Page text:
Assume you’re talking about an automobile that can travel 30 meters in a second. Do you believe this is sufficient knowledge to investigate additional physical quantities related to automobile motion? If you answered no, you are correct since simply stating that an item is moving is insufficient to explain its motion.

In this reality, physical quantities are either oriented or non-directional. Being a directed measure, velocity is a physical quantity. It not only indicates the speed at which the thing is going, but also the direction in which it is moving. The directions are essential in studying an object’s motion thoroughly.

This article will answer all of your velocity-related questions, from definition to velocity types. After reading this article, you will be able to deal with different types of velocity and compute problems involving velocity. The two main methods to compute the problems related to velocity are also mentioned in this post.

**What is velocity?**

“Velocity is the vector representation of speed. The velocity of an item describes its speed and direction.”

Or

“The pace at which a body changes position is referred to as velocity.”

**Formula of velocity**

If an object starts traveling from its original location to its endpoint and covers a distance d in time interval t, its velocity can be expressed as:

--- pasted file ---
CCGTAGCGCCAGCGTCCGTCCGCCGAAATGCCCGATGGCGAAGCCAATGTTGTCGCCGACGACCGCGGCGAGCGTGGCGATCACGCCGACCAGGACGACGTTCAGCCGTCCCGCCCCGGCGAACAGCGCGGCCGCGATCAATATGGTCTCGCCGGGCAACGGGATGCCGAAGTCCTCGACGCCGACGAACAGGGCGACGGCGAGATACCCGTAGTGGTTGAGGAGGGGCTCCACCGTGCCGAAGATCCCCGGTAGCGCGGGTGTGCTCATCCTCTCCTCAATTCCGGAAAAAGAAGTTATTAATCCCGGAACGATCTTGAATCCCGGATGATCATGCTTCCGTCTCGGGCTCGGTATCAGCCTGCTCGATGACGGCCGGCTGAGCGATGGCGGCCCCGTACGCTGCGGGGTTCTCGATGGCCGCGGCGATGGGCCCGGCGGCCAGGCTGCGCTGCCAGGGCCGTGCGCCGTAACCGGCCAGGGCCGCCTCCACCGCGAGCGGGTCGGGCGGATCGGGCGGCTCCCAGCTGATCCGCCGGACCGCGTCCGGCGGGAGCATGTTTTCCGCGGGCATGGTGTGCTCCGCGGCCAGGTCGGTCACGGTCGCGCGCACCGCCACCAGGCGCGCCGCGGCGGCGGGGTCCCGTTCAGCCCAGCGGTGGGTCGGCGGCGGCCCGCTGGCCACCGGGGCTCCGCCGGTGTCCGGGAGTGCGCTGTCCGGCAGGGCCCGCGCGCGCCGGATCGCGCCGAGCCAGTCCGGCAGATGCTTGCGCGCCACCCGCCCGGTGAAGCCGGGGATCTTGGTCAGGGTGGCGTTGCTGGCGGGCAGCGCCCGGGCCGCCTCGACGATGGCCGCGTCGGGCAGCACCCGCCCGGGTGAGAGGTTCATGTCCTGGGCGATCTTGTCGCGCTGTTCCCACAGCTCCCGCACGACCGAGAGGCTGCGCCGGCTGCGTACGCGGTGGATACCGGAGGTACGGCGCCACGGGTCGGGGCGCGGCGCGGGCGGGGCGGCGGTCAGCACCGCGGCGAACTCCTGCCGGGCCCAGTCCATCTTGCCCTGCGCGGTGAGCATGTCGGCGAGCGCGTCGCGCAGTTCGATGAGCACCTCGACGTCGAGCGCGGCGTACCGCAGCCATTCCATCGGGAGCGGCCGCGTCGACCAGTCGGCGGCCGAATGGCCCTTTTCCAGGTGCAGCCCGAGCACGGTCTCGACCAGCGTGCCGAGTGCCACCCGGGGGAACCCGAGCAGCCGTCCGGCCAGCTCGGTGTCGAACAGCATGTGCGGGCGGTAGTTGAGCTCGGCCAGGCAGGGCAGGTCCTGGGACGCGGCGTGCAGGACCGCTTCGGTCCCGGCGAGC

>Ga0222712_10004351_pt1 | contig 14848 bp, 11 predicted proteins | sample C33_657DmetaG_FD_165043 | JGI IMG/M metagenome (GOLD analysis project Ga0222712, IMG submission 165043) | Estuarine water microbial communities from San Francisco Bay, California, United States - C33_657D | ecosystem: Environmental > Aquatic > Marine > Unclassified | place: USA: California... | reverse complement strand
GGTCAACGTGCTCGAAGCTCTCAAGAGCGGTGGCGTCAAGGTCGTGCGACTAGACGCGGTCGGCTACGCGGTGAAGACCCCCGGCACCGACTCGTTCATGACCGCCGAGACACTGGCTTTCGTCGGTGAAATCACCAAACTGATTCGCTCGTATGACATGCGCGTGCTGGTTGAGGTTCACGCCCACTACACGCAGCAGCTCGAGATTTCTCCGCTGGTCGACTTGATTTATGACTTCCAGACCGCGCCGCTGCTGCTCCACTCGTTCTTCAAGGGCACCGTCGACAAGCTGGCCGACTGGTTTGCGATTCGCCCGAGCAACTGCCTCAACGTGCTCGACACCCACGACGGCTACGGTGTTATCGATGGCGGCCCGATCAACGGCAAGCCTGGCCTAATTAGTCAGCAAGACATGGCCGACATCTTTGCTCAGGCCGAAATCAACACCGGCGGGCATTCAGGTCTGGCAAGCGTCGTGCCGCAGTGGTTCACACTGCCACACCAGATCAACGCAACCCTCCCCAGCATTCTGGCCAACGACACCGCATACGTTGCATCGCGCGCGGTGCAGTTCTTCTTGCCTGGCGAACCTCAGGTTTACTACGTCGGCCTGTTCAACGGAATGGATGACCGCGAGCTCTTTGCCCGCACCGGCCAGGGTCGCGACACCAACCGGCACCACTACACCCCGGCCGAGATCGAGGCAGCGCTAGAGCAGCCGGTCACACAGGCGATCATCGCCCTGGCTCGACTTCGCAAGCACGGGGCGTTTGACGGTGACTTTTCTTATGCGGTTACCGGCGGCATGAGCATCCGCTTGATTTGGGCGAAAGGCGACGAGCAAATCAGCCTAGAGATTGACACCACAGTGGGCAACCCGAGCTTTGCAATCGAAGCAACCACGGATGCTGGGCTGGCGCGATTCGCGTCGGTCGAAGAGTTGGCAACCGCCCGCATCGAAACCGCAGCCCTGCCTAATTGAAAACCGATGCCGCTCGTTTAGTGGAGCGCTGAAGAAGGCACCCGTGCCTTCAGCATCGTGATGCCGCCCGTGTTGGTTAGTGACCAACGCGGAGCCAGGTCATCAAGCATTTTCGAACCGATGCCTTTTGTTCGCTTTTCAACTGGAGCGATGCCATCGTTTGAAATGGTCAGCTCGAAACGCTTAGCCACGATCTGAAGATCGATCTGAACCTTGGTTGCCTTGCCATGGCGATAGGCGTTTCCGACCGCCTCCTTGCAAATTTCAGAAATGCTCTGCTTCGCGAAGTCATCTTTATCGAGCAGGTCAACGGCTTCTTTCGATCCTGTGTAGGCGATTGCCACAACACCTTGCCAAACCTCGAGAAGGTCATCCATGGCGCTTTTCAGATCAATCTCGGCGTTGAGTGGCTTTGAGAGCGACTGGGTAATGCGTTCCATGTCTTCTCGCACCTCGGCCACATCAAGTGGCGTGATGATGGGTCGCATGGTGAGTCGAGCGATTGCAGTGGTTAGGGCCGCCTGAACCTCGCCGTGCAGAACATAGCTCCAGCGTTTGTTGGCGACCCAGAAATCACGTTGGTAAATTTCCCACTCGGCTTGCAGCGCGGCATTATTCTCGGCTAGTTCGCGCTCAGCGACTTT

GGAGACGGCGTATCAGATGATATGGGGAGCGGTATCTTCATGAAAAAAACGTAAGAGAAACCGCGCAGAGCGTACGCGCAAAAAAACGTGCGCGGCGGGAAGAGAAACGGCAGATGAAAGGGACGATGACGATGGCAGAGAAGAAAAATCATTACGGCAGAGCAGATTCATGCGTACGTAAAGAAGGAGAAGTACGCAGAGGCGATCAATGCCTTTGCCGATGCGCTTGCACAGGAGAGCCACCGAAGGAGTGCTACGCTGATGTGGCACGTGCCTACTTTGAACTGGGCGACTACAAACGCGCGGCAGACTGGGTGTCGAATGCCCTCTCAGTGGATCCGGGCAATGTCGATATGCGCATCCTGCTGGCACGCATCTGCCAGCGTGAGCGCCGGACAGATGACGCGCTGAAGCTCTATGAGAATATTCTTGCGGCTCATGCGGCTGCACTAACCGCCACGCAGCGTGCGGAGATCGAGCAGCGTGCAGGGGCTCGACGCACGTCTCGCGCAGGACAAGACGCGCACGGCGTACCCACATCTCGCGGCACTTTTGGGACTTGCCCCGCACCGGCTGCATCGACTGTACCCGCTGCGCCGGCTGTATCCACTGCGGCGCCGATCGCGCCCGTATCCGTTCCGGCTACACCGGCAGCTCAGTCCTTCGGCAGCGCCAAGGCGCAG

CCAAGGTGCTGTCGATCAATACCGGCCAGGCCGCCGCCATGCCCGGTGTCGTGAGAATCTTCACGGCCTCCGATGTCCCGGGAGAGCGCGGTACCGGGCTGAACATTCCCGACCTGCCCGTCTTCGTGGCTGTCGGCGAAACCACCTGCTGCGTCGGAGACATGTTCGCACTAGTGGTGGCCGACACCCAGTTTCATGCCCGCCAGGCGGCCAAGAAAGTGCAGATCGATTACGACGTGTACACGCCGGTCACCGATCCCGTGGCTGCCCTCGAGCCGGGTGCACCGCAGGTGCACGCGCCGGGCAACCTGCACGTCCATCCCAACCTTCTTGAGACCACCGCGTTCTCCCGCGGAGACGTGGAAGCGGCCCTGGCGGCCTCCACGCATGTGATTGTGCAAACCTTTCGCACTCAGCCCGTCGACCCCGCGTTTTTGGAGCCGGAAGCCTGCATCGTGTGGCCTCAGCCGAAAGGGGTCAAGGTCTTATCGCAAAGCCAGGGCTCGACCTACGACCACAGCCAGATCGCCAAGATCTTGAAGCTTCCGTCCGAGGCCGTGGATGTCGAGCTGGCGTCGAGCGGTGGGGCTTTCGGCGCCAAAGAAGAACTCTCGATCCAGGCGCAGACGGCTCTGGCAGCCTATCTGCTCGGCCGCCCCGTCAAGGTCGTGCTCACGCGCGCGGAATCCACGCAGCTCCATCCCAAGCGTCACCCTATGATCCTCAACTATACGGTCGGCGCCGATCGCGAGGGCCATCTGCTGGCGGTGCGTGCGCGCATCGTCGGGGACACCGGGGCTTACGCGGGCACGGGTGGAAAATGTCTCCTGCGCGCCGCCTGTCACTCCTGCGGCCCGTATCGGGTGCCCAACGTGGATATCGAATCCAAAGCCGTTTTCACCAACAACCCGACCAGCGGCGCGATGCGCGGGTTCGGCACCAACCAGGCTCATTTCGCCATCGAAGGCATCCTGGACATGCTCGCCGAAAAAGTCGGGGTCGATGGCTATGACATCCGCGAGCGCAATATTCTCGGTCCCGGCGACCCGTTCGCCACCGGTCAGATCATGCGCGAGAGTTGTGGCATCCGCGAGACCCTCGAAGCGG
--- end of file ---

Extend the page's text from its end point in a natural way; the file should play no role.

**v = d / t**

Where m denotes the unit of displacement and s denotes the unit of time.

The above-mentioned formula can also be reformed to calculate the time taken and displacement covered by the same object.

**SI units**

The International System of units is the most extensively used unit system (SI). According to this system, velocity is measured in meters per second (ms^{-1}). Where m is the symbol of the unit of displacement and s is the symbol of the unit of time.

**The impotence of velocity’s direction**

The magnitude of an object’s velocity limits it from being studied. Two parameters determine the amount and direction of motion of a body. Velocity describes both the magnitude and the direction of motion. It’s much more accurate to say that the body is moving but in a specific direction.